The management of Royal Dutch Shell (LSE: RDSB) held a capital markets day this week. The update offered up detailed news on the BG merger integration as well as targets for production, capex and divestments. And it was well accepted by the market with the result that shares are up nearly 5% since. 

Reshaping Shell

In response to the changing oil and gas landscape CEO Ben Van Beurden has decided to reshape Shell. Currently the company has too many assets and debt. He said: “By capping our capital spending in the period to 2020, investing in compelling projects, driving down costs and selling non-core positions, we can reshape Shell into a more focused and more resilient company, with better returns and growing free cash flow per share“. By selling all non-core assets and only developing the highest quality assets the company will become a more efficient and profitable business. If it can do this effectively then I believe Shell will reach all-time highs. 

Agenda to 2020

The agenda for the next four years is very interesting. The company sees deep-water projects as a focus and is expecting increased levels of production that will mainly be driven by these deep-water developments. Much of this increased production will come from BG’s high quality Brazilian positions. The company has also increased expected synergies from the BG deal and now expect to create over $4.5bn of synergies by 2018. In the next two years, Shell is also focusing on divestments and hopes to sell over $30bn of upstream assets. 

Cash machine

Shell also outlined its priorities for cash flow: 1) reduce debt, 2) pay dividends, and 3) a balance between capital investment and share buybacks. These priorities should ensure its gearing falls back to a more acceptable level and that the dividend is increased over time. The company is aiming for $25bn of organic free cash flow in 2020 at a $60 oil price. Cash flow is incredibly important for Shell so the company can pay the dividend, invest in new projects and pay down debt. So creating more cash flow from production is key as it relies too much on divestments at the moment.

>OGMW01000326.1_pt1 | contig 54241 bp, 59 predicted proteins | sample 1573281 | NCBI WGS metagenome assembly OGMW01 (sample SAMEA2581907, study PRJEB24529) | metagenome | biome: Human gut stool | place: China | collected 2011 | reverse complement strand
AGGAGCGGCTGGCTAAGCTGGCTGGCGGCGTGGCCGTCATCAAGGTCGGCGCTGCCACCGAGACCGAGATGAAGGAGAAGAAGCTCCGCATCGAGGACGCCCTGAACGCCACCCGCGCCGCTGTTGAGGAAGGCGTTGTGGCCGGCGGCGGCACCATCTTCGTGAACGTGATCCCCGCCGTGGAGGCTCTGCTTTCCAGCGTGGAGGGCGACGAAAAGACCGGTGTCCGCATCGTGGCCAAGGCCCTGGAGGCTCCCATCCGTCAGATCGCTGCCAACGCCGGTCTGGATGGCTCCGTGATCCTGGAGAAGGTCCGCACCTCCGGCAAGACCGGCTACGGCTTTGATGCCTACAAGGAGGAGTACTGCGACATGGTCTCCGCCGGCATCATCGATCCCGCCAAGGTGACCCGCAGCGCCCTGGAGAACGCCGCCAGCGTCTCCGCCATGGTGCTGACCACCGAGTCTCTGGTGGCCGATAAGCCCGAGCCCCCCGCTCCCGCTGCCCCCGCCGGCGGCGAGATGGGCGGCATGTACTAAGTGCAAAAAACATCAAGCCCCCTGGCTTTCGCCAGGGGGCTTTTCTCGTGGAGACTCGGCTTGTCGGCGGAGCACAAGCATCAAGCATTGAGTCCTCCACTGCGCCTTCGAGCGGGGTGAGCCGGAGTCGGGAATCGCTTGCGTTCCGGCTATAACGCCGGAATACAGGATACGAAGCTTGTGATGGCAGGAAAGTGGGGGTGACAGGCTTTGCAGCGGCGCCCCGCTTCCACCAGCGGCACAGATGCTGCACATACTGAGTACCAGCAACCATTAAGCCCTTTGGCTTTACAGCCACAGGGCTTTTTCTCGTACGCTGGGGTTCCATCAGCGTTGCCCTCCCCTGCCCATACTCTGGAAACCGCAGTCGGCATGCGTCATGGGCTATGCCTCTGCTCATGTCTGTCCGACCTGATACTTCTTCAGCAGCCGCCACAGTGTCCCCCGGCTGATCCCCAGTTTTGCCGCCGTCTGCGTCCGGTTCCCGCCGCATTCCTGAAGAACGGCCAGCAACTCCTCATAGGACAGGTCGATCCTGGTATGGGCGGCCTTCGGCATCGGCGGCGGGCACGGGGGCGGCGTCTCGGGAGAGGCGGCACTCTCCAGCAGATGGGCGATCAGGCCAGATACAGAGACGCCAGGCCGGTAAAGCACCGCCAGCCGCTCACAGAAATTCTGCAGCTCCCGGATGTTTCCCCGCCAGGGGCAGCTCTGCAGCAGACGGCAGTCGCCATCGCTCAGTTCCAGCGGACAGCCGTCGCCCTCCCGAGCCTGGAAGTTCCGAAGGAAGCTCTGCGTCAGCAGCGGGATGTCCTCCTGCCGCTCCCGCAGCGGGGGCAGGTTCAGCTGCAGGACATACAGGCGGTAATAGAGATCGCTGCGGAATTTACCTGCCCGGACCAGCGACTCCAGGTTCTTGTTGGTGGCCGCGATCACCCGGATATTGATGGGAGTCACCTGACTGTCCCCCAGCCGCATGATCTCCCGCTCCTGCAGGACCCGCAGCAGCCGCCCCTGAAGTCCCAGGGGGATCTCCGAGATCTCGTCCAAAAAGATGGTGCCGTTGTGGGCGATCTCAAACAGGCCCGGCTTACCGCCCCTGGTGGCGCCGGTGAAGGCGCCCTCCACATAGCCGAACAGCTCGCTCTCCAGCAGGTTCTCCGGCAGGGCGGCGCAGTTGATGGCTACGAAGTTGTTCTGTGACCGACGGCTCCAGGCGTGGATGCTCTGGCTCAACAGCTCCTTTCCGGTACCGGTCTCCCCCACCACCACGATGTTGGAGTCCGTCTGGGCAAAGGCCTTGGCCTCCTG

$60 oil

Shell’s targets and projections are all based on a $60 oil price. This is a realistic target for the next year and I actually think the oil price will go much higher. If it does continue to rise then Shell will obviously benefit hugely and the company could beat its targets by some distance. Ben van Beurden said he sees “robust demand for oil and gas for decades to come,” which is encouraging for long-term oil bulls. 

I think Shell offers a compelling investment case. The company took advantage of the lower oil price by purchasing BG and now its focus is turning to synergies and growth. Over the long term I believe the shares will seriously outperform.

Royal Dutch Shell has the potential to post returns similar to some growth shares. Now growth shares are every investor's dream but the increased level of risk with growth stocks must be carefully analysed. 

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Jack Dingwall has shares in Royal Dutch Shell B. The Motley Fool UK has recommended Royal Dutch Shell B. We Fools don't all hold the same opinions, but we all believe that considering a diverse range of insights makes us better investors.